For my sabbatical, I am wandering around the country, documenting worship in congregations of the Episcopal Church. This site will provide images, field notes, and "audio slideshows" of the congregations I visit, as well as some overall observations and analysis.
The General Convention of the Episcopal Church in 2015 voted to instruct the Standing Commission on Liturgy and Music (of which I am a member) to propose a plan for the revision of the 1979 Book of Common Prayer. That may make this an opportune time for a guided tour of some congregations' current use of the current prayer book.
But my interest in documenting liturgical practices is rooted in my training as a historian of early modern English cultural history. We know very well what people were supposed to do in sixeenth- and seventeenth-century English parishes, but we have rather less evidence of what they actually did. And we often must use church court records, visitation returns, and similar documents to try to figure out what may have gone on. These are problematic sources, because they tend to amplify cases of conflict and aberration, rather than showing us what normally happened.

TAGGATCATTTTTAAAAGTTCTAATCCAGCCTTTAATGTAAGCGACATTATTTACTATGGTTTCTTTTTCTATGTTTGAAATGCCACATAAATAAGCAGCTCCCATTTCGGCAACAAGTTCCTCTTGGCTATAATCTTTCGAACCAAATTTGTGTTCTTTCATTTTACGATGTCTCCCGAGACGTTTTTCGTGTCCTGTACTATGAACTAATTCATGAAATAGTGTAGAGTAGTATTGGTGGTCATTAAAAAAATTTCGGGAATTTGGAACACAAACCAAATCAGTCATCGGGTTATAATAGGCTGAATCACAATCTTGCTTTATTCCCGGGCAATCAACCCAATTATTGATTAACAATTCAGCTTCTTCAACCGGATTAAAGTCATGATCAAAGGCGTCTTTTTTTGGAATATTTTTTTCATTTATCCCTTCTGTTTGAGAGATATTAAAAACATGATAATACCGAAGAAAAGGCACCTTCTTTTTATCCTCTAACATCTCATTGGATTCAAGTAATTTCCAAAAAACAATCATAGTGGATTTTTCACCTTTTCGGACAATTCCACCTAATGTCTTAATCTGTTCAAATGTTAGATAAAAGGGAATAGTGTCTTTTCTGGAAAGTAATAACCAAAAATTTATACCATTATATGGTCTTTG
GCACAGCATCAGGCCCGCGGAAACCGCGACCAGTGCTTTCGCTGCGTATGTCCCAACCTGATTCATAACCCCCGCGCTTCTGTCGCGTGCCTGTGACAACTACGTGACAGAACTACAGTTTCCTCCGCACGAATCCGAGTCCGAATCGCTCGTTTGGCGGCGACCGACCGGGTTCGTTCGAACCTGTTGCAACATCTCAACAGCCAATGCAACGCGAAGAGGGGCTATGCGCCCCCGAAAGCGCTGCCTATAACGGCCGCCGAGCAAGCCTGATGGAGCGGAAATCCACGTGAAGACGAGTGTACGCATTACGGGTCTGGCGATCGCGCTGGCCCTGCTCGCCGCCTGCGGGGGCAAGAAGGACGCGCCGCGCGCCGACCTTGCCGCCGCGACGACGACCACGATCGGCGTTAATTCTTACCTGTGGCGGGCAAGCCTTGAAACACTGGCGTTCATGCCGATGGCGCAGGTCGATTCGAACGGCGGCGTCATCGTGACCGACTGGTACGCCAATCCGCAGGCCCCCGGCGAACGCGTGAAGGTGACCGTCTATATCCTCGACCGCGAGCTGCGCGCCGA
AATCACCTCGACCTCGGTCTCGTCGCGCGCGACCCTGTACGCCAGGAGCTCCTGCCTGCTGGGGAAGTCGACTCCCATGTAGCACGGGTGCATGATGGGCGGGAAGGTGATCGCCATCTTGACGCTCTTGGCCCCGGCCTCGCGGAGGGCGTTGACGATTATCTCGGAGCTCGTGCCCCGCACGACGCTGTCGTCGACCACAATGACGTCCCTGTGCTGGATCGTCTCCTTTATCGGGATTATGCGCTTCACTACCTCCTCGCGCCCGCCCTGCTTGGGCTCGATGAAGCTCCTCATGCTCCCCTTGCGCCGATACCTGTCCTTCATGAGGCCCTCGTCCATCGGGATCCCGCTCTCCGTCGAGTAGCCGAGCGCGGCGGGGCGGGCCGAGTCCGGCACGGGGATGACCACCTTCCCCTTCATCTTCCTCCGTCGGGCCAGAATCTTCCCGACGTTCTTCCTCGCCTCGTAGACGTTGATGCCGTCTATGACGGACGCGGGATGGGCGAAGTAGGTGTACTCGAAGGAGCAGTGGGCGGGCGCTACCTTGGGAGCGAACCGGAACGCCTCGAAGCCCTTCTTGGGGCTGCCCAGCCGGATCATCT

So I am trying to create a document that will tell present-day readers about Episcopal liturgy, but might also tell future historians what we have been up to.
(The title of the post is a bit of a pun: I'm a canon of the Episcopal Diocese of Bethlehem (Pa.), which is an honorary title analogous to a Roman Catholic monsignor, and I shoot with Canon cameras.)